It’s been less than two weeks into the new year and President Barack Obama intends to tighten gun control laws across the U.S.

“If we can combine gun safety with sensible background checks and some other steps, we’re not going to eliminate gun violence, but we will lessen it,” Obama said last Tuesday in a press release sent to the AmNews.

According to the Mass Shootings Tracker, a firearm archive maintained by a Reddit group, 372 mass shootings occurred in the U.S. in 2015, killing 475 people and wounding 1,870. Last year, nine congregants were slaughtered at Emanuel AME Church in Charleston, N.C., 10 students were shot in classrooms at Umpqua Community College in Roseburg, Ore., and three patients were killed while awaiting health services at a Planned Parenthood center in Colorado Springs, Colo. These incidents make up more than 30,000 gun violence deaths across America, according to a 2013 report published by the Centers of Disease Control and Prevention.

Meanwhile, Brooklyn Assemblyman Charles Barron explained the president’s firearm plan is ineffective for the minority population.

“When white people are being killed, it’s a crisis,” Barron said. “Gun violence has been happening in Black neighborhoods for a long time.”

The 10-step initiative to combat gun violence includes increased access to mental health services, reporting theft and loss guns, background checks and improved gun safety technology. According to Barron, this executive action is flawed for low-income neighborhoods, where guns are smuggled from the South and illegally traded between street gangs.

“These laws are not applicable to what’s happening in the Black and Brown urban communities,” Baron said. “You don’t see a lot of assault weapons in New York state … our problems are drugs, guns and poverty. There is a correlation with poverty, unemployment and racism with violence that [is] not addressed.”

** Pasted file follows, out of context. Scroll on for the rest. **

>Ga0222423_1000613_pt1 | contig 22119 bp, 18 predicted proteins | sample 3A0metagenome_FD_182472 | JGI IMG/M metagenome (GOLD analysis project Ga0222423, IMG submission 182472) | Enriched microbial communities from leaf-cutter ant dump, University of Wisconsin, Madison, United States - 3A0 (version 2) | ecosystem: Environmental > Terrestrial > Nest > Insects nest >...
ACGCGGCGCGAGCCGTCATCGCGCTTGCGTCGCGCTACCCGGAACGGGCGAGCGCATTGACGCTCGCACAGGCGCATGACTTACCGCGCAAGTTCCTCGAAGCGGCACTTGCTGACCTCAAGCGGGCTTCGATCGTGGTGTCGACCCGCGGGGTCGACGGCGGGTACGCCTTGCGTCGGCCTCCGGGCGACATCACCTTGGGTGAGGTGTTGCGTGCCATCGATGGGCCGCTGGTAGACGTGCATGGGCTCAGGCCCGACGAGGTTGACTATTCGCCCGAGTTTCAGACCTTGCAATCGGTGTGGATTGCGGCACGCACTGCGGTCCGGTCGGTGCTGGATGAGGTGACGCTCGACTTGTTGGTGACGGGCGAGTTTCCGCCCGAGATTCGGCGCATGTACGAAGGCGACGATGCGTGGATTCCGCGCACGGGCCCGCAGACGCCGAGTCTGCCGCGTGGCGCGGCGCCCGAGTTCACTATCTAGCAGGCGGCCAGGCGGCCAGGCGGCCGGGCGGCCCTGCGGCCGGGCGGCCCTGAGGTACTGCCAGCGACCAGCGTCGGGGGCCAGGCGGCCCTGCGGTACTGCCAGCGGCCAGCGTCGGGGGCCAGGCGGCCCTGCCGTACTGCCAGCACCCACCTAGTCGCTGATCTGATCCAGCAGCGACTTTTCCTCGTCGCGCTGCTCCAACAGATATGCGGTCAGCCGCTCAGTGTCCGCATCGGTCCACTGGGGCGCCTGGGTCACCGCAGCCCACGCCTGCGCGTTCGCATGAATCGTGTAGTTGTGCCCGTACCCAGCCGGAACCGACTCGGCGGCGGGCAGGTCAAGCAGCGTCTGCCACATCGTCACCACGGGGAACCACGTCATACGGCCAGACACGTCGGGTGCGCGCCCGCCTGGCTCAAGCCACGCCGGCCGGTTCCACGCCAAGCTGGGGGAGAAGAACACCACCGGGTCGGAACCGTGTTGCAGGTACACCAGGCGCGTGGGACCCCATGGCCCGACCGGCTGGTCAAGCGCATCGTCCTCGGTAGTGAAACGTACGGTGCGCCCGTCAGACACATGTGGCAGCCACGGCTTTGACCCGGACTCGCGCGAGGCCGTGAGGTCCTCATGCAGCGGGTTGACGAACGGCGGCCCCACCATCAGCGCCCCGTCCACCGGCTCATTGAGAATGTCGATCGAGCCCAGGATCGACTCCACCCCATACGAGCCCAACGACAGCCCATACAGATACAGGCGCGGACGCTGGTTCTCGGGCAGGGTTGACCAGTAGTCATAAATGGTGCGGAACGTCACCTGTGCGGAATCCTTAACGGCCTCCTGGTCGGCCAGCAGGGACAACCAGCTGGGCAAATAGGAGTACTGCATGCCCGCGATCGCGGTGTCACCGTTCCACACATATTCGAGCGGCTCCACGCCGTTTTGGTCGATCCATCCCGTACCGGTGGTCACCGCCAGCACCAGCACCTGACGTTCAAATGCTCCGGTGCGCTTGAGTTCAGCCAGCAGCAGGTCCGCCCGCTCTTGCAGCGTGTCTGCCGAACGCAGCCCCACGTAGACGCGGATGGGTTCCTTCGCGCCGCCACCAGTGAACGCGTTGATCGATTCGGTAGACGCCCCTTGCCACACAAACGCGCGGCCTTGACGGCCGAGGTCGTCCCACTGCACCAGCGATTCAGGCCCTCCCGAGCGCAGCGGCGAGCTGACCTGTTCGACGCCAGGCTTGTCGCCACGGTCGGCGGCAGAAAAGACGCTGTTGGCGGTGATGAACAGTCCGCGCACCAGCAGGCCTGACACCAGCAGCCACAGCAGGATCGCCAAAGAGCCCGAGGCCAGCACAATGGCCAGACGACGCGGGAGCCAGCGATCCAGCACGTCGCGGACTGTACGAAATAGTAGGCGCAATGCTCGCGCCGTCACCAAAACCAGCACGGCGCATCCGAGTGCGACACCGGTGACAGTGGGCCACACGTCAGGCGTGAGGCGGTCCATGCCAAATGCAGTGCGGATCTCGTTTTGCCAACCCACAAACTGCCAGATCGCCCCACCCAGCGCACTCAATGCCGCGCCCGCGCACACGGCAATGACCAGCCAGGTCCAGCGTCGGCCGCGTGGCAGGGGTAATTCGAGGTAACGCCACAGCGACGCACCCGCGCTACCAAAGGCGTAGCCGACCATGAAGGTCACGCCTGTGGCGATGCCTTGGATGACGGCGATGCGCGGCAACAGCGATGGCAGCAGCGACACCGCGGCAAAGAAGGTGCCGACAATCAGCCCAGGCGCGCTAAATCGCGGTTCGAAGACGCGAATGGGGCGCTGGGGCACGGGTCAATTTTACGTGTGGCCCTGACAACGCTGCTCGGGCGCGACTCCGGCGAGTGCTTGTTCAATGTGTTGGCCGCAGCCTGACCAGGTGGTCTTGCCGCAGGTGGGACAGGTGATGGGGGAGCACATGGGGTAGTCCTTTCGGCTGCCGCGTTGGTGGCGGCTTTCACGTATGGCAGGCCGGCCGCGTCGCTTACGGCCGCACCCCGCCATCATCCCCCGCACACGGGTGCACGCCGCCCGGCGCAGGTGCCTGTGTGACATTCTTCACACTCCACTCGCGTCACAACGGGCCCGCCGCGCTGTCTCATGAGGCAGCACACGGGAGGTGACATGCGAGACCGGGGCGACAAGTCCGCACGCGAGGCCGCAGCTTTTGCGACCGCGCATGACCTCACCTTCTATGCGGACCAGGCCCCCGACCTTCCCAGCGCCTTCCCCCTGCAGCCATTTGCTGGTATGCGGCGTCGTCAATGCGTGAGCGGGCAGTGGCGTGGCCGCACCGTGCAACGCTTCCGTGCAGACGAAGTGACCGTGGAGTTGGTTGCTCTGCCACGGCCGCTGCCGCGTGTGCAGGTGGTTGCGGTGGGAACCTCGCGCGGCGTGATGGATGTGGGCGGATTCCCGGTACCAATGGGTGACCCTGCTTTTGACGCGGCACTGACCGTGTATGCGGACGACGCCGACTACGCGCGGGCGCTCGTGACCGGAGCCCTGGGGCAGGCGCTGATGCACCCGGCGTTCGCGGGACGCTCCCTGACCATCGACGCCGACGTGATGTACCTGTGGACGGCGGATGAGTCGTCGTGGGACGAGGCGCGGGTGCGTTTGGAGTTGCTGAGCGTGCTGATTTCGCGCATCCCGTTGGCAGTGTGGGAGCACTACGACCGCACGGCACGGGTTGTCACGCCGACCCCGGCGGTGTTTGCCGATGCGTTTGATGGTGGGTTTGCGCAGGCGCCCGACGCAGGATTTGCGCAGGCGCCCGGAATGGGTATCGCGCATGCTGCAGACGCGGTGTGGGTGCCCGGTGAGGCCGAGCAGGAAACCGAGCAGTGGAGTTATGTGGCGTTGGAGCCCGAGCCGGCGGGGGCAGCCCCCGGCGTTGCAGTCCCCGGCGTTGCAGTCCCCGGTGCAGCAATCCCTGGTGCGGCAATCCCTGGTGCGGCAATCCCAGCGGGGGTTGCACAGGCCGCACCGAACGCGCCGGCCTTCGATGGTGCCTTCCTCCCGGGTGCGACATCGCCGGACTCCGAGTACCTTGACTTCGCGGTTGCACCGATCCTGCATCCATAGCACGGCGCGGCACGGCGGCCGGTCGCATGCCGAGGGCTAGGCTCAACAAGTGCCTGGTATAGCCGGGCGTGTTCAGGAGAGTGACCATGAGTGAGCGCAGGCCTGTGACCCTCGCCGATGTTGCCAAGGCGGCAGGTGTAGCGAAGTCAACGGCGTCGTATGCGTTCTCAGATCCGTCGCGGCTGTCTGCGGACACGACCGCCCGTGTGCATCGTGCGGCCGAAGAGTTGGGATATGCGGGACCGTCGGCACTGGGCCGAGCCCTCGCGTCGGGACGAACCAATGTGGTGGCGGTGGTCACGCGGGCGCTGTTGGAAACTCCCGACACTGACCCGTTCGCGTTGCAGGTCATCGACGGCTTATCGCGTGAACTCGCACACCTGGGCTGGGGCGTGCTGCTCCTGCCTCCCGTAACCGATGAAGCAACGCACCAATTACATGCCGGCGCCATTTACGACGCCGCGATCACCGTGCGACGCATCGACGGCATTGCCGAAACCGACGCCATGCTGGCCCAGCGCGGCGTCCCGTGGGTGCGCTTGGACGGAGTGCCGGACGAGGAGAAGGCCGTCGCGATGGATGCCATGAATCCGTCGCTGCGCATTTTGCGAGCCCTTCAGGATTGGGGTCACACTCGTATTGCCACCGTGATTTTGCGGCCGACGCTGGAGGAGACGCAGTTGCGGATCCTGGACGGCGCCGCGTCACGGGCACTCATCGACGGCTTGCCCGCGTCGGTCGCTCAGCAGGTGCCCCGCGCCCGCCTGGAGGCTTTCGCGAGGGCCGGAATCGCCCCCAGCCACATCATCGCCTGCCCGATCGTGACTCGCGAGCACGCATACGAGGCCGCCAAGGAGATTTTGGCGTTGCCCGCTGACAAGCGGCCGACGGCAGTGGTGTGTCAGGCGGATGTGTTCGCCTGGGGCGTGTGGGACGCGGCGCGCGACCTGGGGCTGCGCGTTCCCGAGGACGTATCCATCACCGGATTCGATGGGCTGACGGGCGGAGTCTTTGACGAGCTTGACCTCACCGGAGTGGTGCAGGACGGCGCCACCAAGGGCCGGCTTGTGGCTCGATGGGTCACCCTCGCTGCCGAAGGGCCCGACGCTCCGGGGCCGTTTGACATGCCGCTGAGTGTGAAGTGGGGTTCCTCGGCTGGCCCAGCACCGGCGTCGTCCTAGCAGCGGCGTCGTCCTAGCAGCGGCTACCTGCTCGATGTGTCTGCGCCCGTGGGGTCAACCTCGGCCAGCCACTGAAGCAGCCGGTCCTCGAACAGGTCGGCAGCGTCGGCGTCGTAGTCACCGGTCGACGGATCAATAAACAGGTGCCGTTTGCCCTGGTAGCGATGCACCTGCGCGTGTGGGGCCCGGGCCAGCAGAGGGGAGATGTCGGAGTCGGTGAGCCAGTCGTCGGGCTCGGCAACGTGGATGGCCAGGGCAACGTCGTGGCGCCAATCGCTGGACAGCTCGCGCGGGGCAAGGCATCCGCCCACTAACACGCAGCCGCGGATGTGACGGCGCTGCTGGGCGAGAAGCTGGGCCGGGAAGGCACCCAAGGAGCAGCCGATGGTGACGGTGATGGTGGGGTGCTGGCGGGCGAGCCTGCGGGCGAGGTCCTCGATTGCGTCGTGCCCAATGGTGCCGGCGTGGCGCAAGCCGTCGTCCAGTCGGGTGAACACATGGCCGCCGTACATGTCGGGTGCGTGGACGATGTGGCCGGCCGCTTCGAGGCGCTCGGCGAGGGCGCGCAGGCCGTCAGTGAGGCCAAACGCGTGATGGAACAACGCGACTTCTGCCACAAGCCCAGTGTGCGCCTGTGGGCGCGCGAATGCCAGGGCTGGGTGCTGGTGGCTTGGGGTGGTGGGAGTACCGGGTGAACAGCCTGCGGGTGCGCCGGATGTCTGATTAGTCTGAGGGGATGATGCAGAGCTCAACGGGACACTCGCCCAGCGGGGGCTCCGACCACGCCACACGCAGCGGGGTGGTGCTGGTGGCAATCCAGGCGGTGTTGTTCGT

A heightened crime rate throughout East New York has left nearly half of the residents in poverty, according to a crime and safety report released by A lack of sustainable housing, an increased reliance on illegal income and low access to academic youth programs have contributed to these rising statistics.

Three years ago, Brooklyn Councilman Jumaane Williams launched the National Network to Combat Gun Violence, an initiative proposed to reduce shooting outbreaks in the city.

“Recognize gun violence as a public health crisos,” Williams said. “You have to separate it out into two fields, one is supply and one is demand, with the discussion about sensible gun legislation … it helps address the supply of guns into the community.”

Barron proposes “humane” domestic and foreign legislation that is inclusive of the Black community.

“There is no safe place in America,” Barron said. “We are in a crisis state, and we as a people need to rise up and organize ourselves.”

According to Williams, this year the City Council hopes to implement a budget of more than $100 million to provide summer employment opportunities for youth.

“Every single child that applies for a job can have one,” he said. “We constantly leave everything up to the Police Department, and they can’t solve all these problems.”